San Francisco 49ers quarterback Colin Kaepernick is awash in controversy over his decision to protest the national anthem and raise questions about patriotism and racism. But one needs to also look beyond his social prowess and see whether or not he’s even worth an NFL starting job based on his play alone.
Yes, San Francisco 49ers quarterback Colin Kaepernick is dominating headlines one again. Just like the days when the one-time star ran past defenses en route to NFC Championship games and Super Bowl appearances.
But Kaepernick isn’t in the media for what he’s done under center. It’s for his actions in protest against the racial injustice and bigotry that continues to plague the nation.
Let’s try, if we can, to move past all that for a second and focus on why the Niners QB is losing the ground he’s standing — or sitting — on. Putting it simply, Kaepernick is no longer an option to start at quarterback. Not just for the 49ers. For any team.
Back to football. And no, we’re not trivializing Kap’s message. We’re just focusing on another topic of interest.
Colin Kaepernick is no longer a good quarterback. We can base this on stats, expert takes, film and that gut feeling one gets when watching Kap go 2-of-6 for 14 measly yards against the Green Bay Packers not long ago.
And yet there’s still somewhat of a sensation surrounding Kaepernick. To think, there’s an argument suggesting the Minnesota Vikings should trade for Kap so quarterback Teddy Bridgewater’s injury won’t hurt so much.
Kap’s Greatness Was What Caused His Downfall
In order to gauge why Kaepernick is no longer NFL starter material, we must understand his fall from grace.
And to do so, let’s go back to what made him so great. Remember that playoff game against the Green Bay Packers? Yeah, the one Fox Sports’ NFL analysts considered Kap’s coming-out party?
Kaepernick was supposed to be the next generation of mobile quarterbacks who would revolutionize the NFL while utilizing the read option and maximizing play-action efforts.
It worked then. Not so much now.
You see, Kaepernick succeeded in a 49ers system which shielded his weaknesses and highlighted his strengths. Not long ago, read-option offensive concepts weren’t the norm for NFL offenses. Paired with a great offensive line, a strong running game and a stout defense, Kap took the league by storm as the Niners utilized this approach.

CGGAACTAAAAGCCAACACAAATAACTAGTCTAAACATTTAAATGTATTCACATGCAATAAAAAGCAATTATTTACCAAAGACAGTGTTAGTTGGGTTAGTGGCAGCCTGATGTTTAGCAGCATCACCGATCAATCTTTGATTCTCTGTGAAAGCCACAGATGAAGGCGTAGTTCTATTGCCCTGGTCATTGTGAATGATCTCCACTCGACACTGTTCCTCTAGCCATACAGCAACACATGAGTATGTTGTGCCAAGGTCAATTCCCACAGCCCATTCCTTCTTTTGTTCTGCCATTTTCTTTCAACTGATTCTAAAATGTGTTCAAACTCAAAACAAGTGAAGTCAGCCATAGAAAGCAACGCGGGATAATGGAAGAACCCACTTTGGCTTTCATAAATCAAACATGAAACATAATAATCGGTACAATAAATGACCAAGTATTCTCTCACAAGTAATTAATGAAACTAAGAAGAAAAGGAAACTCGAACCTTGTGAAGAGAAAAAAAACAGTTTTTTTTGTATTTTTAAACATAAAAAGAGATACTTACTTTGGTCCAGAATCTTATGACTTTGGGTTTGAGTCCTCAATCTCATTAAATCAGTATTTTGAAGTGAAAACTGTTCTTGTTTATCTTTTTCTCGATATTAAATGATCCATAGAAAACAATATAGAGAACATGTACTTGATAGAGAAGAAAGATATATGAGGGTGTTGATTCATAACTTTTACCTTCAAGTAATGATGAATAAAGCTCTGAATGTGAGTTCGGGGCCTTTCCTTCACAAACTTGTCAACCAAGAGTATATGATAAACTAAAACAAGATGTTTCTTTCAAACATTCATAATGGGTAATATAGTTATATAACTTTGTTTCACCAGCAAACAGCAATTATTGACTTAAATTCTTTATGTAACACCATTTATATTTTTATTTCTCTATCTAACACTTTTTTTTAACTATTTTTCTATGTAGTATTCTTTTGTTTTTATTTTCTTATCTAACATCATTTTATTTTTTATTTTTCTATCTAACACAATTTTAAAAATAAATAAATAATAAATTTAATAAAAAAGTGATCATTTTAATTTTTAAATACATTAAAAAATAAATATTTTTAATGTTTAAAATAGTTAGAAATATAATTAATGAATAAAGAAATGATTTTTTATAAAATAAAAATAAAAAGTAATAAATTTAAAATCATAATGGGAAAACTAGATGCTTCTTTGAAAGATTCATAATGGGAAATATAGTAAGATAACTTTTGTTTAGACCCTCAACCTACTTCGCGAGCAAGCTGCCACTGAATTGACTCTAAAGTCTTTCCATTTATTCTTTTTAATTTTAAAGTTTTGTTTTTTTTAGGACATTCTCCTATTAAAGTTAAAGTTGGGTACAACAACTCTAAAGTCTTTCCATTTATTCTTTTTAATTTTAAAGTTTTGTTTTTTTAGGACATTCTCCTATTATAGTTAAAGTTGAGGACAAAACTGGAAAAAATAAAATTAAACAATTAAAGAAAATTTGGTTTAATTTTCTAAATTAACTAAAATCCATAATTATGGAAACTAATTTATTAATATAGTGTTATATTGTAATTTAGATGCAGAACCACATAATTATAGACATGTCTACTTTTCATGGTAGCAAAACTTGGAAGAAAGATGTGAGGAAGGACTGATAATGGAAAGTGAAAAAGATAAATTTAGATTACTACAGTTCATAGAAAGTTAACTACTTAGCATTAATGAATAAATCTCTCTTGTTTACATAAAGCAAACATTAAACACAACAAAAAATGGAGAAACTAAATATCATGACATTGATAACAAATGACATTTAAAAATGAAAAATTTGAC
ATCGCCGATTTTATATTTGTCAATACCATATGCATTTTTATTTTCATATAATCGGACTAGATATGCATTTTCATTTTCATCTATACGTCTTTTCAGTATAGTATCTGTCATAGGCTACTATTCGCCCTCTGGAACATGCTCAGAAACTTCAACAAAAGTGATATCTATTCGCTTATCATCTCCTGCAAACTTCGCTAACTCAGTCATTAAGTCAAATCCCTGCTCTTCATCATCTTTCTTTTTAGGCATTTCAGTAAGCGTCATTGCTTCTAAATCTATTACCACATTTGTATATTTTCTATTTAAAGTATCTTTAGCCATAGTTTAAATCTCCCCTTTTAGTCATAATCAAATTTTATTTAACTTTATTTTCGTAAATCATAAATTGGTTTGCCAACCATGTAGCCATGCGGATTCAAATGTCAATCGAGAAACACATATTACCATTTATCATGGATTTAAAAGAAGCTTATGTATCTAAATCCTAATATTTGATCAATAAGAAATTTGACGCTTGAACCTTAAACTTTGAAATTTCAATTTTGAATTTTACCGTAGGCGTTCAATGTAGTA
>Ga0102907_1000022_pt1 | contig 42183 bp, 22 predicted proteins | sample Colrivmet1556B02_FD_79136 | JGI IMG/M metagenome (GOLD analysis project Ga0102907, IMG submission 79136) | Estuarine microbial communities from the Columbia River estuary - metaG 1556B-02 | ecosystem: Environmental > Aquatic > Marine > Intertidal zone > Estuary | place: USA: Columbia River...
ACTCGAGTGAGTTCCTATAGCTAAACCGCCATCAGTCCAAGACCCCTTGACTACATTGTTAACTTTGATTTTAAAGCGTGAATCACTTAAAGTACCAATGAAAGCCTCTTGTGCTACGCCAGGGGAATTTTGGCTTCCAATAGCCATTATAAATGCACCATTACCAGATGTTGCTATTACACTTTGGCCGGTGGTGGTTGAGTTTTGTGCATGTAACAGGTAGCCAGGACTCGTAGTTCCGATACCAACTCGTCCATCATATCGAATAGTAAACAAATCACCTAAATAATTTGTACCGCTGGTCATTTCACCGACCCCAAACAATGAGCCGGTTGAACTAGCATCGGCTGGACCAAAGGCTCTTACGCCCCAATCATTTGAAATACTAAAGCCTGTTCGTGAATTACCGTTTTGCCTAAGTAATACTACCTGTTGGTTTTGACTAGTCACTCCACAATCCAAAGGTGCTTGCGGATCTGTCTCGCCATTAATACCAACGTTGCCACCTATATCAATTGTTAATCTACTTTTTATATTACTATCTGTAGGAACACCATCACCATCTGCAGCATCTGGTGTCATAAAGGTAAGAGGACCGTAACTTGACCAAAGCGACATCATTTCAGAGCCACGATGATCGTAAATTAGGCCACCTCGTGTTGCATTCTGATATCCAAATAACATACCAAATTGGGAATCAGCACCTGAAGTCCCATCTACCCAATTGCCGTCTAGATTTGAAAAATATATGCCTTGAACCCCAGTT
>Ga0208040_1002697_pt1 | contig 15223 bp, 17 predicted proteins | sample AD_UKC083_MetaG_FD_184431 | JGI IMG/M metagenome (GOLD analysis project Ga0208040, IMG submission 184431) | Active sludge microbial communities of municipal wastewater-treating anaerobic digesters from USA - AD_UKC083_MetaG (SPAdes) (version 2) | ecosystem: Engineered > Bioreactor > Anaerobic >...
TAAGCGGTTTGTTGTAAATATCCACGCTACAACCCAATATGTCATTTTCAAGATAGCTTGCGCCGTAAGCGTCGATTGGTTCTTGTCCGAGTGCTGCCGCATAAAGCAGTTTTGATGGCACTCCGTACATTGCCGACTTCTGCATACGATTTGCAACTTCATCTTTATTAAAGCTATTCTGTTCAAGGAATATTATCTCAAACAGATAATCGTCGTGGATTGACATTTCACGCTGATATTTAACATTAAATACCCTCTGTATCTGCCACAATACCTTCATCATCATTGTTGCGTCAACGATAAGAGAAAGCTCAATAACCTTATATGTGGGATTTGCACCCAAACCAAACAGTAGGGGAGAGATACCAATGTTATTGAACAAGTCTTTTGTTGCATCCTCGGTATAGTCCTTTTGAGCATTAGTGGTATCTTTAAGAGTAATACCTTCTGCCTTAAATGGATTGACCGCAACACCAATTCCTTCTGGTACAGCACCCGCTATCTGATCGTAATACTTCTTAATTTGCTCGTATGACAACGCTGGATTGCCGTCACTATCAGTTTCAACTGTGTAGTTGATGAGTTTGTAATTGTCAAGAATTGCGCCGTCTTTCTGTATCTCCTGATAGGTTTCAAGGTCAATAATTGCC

But defenses around the league made their adjustments. Just ask NFL Films senior editor Greg Cosell (h/t CSN Bay Area):
"That was that stretch of a couple of years where the running quarterback, with the read-option concepts, sort of took the league by storm.And then a lot of defensive coaches in the league, because they’re pretty smart, figured out how to defend that better. So you don’t see it as much now, and I think that hurt Colin Kaepernick, and you couldn’t protect him quite as much."
Under former head coach Jim Harbaugh, Kaepernick didn’t have to worry so much about making the oh-so necessary adjustments. He could simply use his sheer physical prowess to great extents.
It worked then. But the league caught up. 2014 didn’t go so well. 2015 was a disaster — a year in which Kaepernick found himself benched for Blaine Gabbert.
Failed Adjustments and Why Kap Isn’t Starter-Worthy
As Cosell noted, the rest of the NFL started to adjust to what read-option schemes were doing.
Just ask any NFL scout or analyst — the No. 1 job of a quarterback is to effectively deliver the ball from the pocket. Everything else is a mere tool and attribute.
Every sport involves adjustment. Factors change each and every game. Players age. Schemes change and new talent is infused into leagues each and every season.
Kaepernick thrived when he was a product of a system that took advantage of a then-lesser-known offensive approach. It maximized Kap’s talents and didn’t ask him to do what he wasn’t good at doing.
When the league caught up to him, Kaepernick didn’t adjust. Nor did he stay one step ahead of the competition.
We can quickly examine other QBs in the league with similar skill sets and backgrounds as Kaepernick — the Seattle Seahawks’ Russell Wilson and Carolina Panthers’ Cam Newton.
As Tom Tolbert of KNBR 680 recently pointed out, those three were all in the “same boat.” But Wilson ended up turning into a quarterback perfectly capable of beating defenses with his arm. And Newton wound up being the league’s MVP last season.
Kaepernick is no where close.
"One thing that was really evident in watching the tape was that Kaepernick did not see things clearly, so he did not advance as a quarterback in the areas that you need to advance; the mental areas of the game. He can still throw the ball really hard, he’s got a power arm, he’s still a fast runner; but I think you have to advance in the mental parts of the game both in an understanding of your own offense, and the understanding of defense.And I think he was a little stunted there up to this point."
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Kaepernick will turn 29 years old this season. Yes, he still has time to turn his career around. And it’s still possible, albeit unlikely, 49ers head coach Chip Kelly provides the “magic elixir” — at some point — to revive Kap’s career.
It just seems all too remote.
Now, the 49ers are faced with an $11.9 million backup quarterback — one who isn’t worthy of being an NFL starter based on talent level alone. And few teams would perceive Kaepernick as a legitimate No. 1 option unless they were in an absolute bind. Even then, Kap is not anywhere close to the level he once was not long ago.
And he may never reach that plateau again.